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Yonghoon and  Gubanova, Nagoya

http://ja-opera.seesaa.net/article/209115666.html

It was a pity that Poplavskaya was not always accepted well.  People had high expectations on Frittoli who was taken away to La Boheme and a bit disappointed. But a fan said,” her acting was noble.” 

And overall, people praised Luisi and the orchestra. I agree.  In La Boheme, the MET orchestra was wonderful, wonderful, always keeping optimal harmony with songs and each sound was just beautiful.  Luisi was perfect.  He will direct PMF Orchestra in August and my husband and I are looking forward to their concert in Suntory Hall.

Peter Gelb, General Manager of MET, gave a few words of welcome at the beginning of all the performances.  Words of condolence to the victims of the 311 disaster, apology for many replacements and thanks for coming.  All the audience were given a program pamphlet for free (usually it is20 dollars).

I just want to thank them for coming here under the difficult situation of Japan. We were uplifted by the professionalism of the members, although many of us still have a sense of guilt for doing something enjoyable such as going to concert/opera while there are still 100 thousand displaced people living in shelters and thousands are still missing.

I could not find Lee’s Don Carlo. It is from Toska.

Я встретил вас - I met you - Mischa Maisky & Lily Maisky - Bis3 - MVI 7974 

From Performance Today 

"Handheld video, slightly shaky at the beginning, but…this is the video I promised on the air today. Mischa Maisky playing cello, his daughter Lily Maisky at the piano. This is from a concert last fall in Bucharest. Two wonderful musicians, two extravagant heads of hair. —Fred "

István Kertész- Dvorak Symphony No.9 From the New World 1st movement.

"Recently my husband bought CD “The Legacy of István Kertész” and I fell in love with this conductor who died nearly 40 years ago.”

This is what I wrote for the 1st post of this tumblr.  Right now I found one of the pieces in the CD has been on Youtube, 1st movement of “From the New World”, with Vienna Symphony Orchestra, recorded at Sofiensaal, Vienna in 1961.  

Refreshing, noble, articulate but supple, intelligent and exciting.  (I often use these words in my blog to describe my favorite pianist!)  Timpani is effectively played. 

Urbański also used percussion nicely.  Urbanski talks about the difficulty in creating interpretation for Dvorak No.5 (see video of the previous post).

In this No.9 by Kertesz, I was impressed by several distinctive characteristics.  


Sofi65

Sofiensaal, Vienna, used for recording by DECCA. Now it fell into ruins.

Rostropovich - Dvořák Cello Concerto 3rd mov. 

with NHK Symphony Orchestra, filmed in Japan, 1965, and broadcast on his death in 2007.

Concertmaster is Yoshio Unno, then 28 years old.  (He still plays today but not so brilliant.  Life of violinist is shorter than cellist in my observation.)

Rostropovich was 37 years old.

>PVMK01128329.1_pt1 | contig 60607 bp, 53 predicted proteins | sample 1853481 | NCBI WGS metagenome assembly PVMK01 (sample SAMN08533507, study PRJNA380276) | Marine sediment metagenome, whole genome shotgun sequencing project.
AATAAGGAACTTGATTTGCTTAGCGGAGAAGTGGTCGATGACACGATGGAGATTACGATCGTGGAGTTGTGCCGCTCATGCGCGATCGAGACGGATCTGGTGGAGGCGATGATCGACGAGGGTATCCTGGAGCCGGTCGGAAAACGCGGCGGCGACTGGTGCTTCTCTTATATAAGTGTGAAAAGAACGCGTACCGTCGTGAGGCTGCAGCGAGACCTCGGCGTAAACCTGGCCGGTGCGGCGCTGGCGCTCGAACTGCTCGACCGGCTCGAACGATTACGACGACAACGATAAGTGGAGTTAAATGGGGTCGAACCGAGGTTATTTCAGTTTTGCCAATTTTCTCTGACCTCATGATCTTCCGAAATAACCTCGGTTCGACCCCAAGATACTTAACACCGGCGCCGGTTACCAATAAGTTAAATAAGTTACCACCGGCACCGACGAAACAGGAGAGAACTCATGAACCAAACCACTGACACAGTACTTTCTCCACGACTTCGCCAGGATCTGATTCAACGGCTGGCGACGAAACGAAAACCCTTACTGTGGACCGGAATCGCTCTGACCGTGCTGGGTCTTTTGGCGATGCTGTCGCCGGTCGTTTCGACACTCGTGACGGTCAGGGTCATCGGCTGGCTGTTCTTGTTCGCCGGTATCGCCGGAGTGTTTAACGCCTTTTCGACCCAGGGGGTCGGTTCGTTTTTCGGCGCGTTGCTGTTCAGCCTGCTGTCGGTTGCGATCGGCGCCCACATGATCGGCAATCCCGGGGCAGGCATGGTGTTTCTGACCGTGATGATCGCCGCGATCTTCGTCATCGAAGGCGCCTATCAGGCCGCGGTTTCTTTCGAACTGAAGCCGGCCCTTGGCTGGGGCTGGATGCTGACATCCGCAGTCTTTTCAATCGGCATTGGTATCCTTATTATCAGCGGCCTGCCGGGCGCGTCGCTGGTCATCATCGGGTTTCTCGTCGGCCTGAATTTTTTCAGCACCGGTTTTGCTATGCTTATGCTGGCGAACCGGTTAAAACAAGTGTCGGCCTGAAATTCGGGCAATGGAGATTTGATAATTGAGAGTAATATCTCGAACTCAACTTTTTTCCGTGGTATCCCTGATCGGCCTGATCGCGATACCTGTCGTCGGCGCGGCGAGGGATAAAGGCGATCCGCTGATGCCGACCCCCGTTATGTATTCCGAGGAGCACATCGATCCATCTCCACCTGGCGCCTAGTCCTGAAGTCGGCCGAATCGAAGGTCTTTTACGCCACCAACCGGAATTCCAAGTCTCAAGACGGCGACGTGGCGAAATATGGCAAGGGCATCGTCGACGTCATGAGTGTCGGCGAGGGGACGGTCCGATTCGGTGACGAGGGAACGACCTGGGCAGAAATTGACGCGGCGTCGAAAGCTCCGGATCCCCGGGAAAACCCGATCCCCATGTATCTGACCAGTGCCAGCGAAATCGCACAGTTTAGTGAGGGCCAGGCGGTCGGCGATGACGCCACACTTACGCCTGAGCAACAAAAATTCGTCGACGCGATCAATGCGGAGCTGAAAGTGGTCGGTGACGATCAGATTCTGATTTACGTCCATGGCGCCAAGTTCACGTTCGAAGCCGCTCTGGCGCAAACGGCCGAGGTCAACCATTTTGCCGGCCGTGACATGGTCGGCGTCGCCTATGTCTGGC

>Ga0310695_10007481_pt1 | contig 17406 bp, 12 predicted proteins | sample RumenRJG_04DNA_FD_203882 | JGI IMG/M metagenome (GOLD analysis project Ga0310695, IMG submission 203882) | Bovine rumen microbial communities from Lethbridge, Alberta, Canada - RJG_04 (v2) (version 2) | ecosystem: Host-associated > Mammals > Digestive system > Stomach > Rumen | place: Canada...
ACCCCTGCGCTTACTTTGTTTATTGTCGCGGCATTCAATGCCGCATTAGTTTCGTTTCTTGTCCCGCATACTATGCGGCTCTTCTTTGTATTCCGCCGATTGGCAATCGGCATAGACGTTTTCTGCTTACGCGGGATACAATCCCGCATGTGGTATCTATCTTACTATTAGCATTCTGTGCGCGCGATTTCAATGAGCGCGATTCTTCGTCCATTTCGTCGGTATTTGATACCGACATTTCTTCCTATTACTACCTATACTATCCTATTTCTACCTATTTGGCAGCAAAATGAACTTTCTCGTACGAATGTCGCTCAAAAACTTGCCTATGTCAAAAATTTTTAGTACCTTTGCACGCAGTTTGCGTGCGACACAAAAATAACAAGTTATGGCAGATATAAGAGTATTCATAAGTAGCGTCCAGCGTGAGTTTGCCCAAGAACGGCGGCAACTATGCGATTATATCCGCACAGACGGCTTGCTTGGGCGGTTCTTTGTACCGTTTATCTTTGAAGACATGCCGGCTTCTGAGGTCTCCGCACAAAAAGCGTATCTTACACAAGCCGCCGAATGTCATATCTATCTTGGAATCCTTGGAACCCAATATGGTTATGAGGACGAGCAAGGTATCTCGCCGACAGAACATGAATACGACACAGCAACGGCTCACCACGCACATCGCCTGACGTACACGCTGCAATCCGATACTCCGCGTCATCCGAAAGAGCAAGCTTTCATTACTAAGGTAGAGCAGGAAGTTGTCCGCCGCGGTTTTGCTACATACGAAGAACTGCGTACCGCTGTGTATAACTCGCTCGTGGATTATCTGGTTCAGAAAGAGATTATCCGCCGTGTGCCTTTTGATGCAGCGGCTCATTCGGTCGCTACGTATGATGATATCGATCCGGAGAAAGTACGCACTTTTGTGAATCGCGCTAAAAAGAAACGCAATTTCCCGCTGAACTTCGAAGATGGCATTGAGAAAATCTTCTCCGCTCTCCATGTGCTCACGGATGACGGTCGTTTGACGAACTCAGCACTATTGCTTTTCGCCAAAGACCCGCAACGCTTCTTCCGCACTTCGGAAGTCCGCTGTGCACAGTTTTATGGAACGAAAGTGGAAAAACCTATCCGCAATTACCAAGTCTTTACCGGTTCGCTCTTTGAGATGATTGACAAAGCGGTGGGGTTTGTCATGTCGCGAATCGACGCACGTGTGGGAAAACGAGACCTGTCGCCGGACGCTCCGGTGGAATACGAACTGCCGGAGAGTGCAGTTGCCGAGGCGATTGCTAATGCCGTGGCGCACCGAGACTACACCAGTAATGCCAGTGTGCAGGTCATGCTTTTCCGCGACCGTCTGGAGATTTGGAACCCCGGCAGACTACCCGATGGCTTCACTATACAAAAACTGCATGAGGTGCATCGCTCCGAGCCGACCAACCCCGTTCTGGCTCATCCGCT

*****

Today, I went to see a concert for the first time in six months!!! (I had a plan in March but it was not realized because of the 311 disaster.  After that, we’ve been in an abnormal situation in everything in day to day life).  I was almost dying without live music for so long a time.

The program by one of the local orchestras in Tokyo included this great Cello concerto but it was not quite as good as what is supposed to be. 

The discrepancy between the soloist and the conductor reminded me that famous speech by Bernstein about Gould when they performed Brahms’s concerto in NY.

Returning home, I went straight to Rostropovich, and found this video of his young day’s performance.  Regrettably, the part of the final duo by the soloist and the 1st violin is not included in this video clip.

If you want to hear the final part of the 3rd movement, please.

( with Carlo Maria Giulini and the London Philharmonic Orchestra)

Rafał Blechacz plays Saint-Saëns piano concerto nr.2, 2nd and 3rd movements with Royal Concertgebouw Orchestra, conductor: Andris Nelsons, August 21, 2008

1st movement

The fantastic rendezvous between Blechacz and RCO, resulting in the production of the legendary recording of Chopin’s two piano concertos (2009).

The perfromance was live-broadcast from Amsterdam.  Unforgettable experience.

Tchaikovsky symphony No.5 2nd movement-1/2   2/2 is here.

Riccardo Muti

Wien Philharmonic Orchestra

One of the most favorite movements of my favorite symphonies. When I was a student, I played it as a member of our school’s orchestra.  The conductor was a very talented young musician but he passed away a year later with a car accident when driving on the Autobahn in Germany.

 

*****

If I’m a person of wealth, I want to be a Nadezhda von Meckbe for Rafał Blechacz.   It’s cool that she never met Tchaikovsky, just extending financial support, sending letters of encouragement, wishing for his success for so long years.

In reality, I’m not so rich, and spending some time to write a website dedicated to him is the least that I can do by way of support.

Voi che sapete sung by Rinat Shaham, from Mozart’s Marriage of Figaro (by RoyalOperaHouse)

Singing was my mother’s passion. 

This piece was one of her favorite songs.